do Britain far more harm than any settlement which allows Biafrans a large measure of autonomy. British influence has not been negligible, as a few people maintain. It has been highly effective and highly consistent, but it has always been exercised in the direction of ensuring that Nigeria wins the war. When British officials or government spokesmen have talked about 'peace,' they have always meant Nigerian victory; quite suddenly, it begins to look as if FCO officials, taking advantage of the politicians' ambiguity, are beginning to be in- terested in peace. Nobody expects a reversal of the arms policy, although this would be by far the most effective gesture, because a politician's face is endangered and a Secretary of State's face is acknowledged to be far more valuable than any number of African lives. But if British diplomatic pressure—in Lagos, Kam- pala, Accra. Freetown, Washington and every- where else—were secretly and silently to be re- versed, so that we were actually urging the Nigerians to make terms, then the results could be almost as spectacular.

The consideration which may bring this about has nothing to do with the suffering of the Biafran people (to which nearly the whole of official England appears indifferent, unless to use it with bogus sincerity- as a reason for urging the Biafrans to surrender). It is the result of a military development which has received very little attention in England— rather more in Germany, France and Italy— and which threatens to overturn the FCC:0'S evaluation of where Britain's interests lie. This is the Biafrans' initiative in the Mid-West, where Biafran forces can bring oil operations to a sudden and total halt whenever they please.

Up to now the Government has always be- lieved that Nigeria was bound to win the war, no matter how many millions of Africans might have to die in the process, and reckoned that it was a good idea to remain on the winning side. Not many people were much impressed by the spectre of Russian penetration, which Sir Alec Douglas-Home, among others, has swallowed hook, line and sinker after only one 'confidential' briefing as the main reason for urging the Government to cooperate and even compete with the Russians in suppressing Biafra. But the oil resources of Nigeria were "unquestionably very important, with the Suez Canal closed, and withdrawal from the Gulf adding a further element of uncertainty. In the first place, balkanisation in Nigeria seemed to add yet another dimension of risk to an arcs which had become commercially vital; in the second place. once Britain had unmistakably taken Nigeria's side in the civil war (on the strength of a false assurance from the High Commission in Lagos that the result of the war was .a foregone conclusion and that it would be over in a matter of weeks) it seemed most un- likely that Biafra would be well disposed to- wards any British concessions within her boundaries.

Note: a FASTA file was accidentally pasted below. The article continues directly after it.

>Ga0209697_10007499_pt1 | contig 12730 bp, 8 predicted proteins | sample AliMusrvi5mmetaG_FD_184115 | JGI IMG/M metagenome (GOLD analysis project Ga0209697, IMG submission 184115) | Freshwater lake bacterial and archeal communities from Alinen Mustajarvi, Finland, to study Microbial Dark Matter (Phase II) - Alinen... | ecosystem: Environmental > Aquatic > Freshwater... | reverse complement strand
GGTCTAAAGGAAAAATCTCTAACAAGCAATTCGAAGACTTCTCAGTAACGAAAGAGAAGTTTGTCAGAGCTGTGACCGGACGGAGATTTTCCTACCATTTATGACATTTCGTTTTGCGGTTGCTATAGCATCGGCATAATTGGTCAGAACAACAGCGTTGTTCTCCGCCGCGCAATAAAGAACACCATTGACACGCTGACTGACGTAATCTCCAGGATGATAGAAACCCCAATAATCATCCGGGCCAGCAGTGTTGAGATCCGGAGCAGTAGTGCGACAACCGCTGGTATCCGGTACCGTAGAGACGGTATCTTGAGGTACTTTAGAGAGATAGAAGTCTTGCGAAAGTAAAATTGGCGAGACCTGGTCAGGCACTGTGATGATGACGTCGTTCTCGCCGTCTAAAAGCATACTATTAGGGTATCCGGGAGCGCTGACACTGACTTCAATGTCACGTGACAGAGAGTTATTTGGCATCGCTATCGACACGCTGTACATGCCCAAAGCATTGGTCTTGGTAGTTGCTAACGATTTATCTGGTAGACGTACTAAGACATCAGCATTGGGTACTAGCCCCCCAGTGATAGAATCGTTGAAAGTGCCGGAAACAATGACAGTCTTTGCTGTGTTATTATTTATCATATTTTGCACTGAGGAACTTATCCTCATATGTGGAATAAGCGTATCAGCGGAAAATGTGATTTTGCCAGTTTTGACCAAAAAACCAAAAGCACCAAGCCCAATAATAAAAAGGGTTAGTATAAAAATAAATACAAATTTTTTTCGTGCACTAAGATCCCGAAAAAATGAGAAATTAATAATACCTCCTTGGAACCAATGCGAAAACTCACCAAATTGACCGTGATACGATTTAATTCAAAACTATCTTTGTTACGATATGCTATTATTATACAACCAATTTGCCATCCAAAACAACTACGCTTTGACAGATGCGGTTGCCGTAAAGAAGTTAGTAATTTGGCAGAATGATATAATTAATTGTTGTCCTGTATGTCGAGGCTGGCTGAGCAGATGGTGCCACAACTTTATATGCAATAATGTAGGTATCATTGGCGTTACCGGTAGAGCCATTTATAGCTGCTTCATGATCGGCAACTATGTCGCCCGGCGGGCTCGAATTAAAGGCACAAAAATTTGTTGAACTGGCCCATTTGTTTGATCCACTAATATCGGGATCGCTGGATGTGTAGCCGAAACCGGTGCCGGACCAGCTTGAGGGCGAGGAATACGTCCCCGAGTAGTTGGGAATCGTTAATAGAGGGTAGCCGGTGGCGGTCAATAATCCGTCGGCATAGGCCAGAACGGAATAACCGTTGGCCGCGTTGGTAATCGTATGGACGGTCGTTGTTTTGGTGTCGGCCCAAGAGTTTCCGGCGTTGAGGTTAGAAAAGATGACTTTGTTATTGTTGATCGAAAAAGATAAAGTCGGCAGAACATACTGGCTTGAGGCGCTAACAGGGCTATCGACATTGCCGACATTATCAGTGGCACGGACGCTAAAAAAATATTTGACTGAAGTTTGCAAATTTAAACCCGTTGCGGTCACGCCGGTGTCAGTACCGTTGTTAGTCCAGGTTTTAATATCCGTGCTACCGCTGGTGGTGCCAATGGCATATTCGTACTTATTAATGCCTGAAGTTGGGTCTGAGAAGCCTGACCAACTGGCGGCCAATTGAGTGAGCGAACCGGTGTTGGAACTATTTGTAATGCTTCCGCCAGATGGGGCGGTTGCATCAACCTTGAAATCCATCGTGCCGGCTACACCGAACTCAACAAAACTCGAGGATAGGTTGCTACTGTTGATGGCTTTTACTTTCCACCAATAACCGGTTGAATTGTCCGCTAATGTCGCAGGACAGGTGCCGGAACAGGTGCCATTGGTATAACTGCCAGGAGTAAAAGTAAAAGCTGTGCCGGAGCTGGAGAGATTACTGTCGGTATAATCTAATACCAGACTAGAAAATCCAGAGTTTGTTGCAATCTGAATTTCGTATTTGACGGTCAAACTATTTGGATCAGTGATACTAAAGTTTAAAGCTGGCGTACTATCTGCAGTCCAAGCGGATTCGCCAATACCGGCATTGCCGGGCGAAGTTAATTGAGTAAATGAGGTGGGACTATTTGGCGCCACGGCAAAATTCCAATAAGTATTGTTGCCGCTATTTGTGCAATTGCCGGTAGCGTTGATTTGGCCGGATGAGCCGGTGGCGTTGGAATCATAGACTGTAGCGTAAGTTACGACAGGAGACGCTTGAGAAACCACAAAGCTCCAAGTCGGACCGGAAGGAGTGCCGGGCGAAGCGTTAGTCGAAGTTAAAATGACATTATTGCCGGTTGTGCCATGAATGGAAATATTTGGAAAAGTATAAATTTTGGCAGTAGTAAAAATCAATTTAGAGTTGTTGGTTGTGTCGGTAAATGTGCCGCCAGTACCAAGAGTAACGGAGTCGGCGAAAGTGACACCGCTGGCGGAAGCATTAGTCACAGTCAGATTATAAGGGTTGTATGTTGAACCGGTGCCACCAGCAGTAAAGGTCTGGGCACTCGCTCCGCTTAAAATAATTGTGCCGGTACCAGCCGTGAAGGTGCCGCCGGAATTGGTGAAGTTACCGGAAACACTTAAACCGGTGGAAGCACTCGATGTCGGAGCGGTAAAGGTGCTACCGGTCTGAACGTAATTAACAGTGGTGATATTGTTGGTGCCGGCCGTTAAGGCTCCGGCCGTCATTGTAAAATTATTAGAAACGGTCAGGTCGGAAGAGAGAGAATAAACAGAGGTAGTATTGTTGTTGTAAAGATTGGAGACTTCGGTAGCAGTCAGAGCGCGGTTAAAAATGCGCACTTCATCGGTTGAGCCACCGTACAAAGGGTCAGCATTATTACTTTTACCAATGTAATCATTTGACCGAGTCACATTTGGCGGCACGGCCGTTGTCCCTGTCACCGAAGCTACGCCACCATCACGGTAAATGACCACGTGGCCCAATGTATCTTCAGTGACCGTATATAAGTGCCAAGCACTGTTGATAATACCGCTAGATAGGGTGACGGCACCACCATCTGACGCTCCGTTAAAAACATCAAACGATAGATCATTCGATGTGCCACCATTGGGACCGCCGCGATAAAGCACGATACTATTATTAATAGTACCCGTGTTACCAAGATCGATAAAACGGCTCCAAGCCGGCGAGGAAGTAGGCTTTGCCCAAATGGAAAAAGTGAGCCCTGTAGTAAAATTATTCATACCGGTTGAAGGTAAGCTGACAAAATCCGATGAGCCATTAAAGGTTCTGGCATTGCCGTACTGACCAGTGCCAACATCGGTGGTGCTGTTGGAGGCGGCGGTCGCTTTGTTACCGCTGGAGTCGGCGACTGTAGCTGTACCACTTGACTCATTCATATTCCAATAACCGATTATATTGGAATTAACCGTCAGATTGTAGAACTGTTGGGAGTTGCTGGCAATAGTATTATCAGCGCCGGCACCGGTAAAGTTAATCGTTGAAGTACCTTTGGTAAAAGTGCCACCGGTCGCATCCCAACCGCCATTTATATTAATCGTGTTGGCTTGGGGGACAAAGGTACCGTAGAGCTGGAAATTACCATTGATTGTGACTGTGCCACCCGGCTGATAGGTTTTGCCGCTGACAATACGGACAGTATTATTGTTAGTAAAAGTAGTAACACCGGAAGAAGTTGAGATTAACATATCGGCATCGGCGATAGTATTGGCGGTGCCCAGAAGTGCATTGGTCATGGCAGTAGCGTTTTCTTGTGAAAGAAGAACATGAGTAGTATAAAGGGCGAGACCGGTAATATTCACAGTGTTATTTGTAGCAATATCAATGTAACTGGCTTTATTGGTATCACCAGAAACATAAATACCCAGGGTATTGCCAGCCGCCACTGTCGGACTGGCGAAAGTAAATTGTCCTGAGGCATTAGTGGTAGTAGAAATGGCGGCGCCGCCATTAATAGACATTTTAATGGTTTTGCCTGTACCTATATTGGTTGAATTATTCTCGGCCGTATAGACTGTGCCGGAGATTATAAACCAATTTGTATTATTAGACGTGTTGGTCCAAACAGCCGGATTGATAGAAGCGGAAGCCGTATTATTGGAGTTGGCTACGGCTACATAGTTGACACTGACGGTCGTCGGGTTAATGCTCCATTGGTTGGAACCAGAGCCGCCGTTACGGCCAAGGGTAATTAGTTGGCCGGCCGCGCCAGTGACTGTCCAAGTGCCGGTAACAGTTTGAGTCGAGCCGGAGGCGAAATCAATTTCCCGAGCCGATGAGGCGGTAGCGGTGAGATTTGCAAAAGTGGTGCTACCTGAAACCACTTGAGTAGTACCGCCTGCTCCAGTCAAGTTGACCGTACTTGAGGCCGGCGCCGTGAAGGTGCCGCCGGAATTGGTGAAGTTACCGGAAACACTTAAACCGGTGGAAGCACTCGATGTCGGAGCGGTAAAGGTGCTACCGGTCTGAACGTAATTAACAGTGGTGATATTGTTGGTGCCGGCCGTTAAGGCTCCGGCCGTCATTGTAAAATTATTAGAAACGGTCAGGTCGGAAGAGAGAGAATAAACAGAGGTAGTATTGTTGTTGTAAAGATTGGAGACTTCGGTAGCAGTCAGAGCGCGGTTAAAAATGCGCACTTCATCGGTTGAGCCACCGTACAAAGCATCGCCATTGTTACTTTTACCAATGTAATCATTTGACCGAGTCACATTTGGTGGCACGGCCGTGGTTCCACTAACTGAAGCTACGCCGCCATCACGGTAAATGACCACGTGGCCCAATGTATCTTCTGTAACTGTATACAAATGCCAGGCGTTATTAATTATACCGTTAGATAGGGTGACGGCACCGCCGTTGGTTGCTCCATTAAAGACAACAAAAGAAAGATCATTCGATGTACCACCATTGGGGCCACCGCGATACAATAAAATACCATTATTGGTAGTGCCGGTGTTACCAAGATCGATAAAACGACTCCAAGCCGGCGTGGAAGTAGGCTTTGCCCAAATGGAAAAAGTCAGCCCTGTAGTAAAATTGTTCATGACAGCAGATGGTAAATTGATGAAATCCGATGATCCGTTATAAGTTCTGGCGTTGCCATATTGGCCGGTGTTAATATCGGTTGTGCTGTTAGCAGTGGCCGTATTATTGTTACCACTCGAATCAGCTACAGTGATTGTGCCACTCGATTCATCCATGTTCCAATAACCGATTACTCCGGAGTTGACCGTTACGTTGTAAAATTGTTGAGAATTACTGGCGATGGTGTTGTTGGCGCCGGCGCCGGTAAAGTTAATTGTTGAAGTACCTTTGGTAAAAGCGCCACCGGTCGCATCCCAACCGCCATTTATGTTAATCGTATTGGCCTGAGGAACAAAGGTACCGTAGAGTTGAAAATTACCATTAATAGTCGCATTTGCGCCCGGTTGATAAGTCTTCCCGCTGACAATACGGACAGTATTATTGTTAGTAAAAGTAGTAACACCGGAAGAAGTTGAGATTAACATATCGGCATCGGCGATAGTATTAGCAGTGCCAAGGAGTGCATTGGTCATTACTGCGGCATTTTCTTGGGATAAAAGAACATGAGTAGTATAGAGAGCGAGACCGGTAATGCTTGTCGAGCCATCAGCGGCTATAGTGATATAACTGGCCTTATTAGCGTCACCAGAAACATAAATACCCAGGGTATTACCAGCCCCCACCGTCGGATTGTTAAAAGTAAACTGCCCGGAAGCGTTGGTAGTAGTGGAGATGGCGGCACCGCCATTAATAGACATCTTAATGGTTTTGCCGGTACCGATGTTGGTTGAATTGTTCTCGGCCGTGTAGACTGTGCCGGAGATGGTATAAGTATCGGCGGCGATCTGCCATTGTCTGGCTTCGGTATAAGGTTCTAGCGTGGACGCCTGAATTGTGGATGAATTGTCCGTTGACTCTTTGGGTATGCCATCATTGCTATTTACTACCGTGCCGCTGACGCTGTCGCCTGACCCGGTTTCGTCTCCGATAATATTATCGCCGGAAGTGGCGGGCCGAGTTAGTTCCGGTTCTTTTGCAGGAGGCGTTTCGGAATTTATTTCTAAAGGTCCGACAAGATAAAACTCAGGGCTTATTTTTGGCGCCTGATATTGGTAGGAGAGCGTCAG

As a result of this, British oil companies have been moving in with almost indecent haste behind the Nigerian army, sometimes even before it has had time to finish its 'clean- ing up' operations in conquered territory. In July. Shell-sp hope to open a sixty-mile-long pipeline being built at a cost of £171 million from Ughelli and Warn i to Ogula, in the Mid- West: and investment in the Bonny and Port Harcourt areas is planned at a cost of £53 million in the next twelve months. These pipe- lines are militarily indefensible, stretching across bush and swampy ground in which Biafran guerrillas have free rein, and the im- portant fact about the Biafran force in the Mid-West is that for six months it has sur- vived after being more or less cut off from the east bank of the Niger, ever since the Biafrans themselves destroyed the bridge at Onitsha.

It was absorbing to read in the Financial Times earlier this month that Shell Lac bases its growth prospects for the coming year almost entirely on its Nigerian activities. So much so, indeed, that the firm has even taken over London and Thames Haven Oil Wharves, which already derived 75 per cent of its profits from Shell, no doubt to handle the extra volume of business. The managing director of London and Thames is our old friend Major- General H. T. Alexander, the impartial mili- tary observer—in a very good position to ad- vise his company on the military situation. His assessment appears to have become a trifle gloomier of late, and understandably so, be- cause the only hope that Shell-BP can now entertain of drawing a single drop of oil from that pipeline in the Mid-West depends upon whether they can persuade the Biafrans to allow them to do so. Nothing else will make the slightest difference—not the capture of Uli airport, Orlu, Owerri or even the slaughter of another million Biafrans, including Colonel Ojukwu and his cabinet. It was silly of us, really, to try to interest people in the humani- tarian side. Nobody cares much about the rights and the wrongs of the matter, but the investment prospects of Shell tac are far more important than saving any pipsqueak poli- tician's face.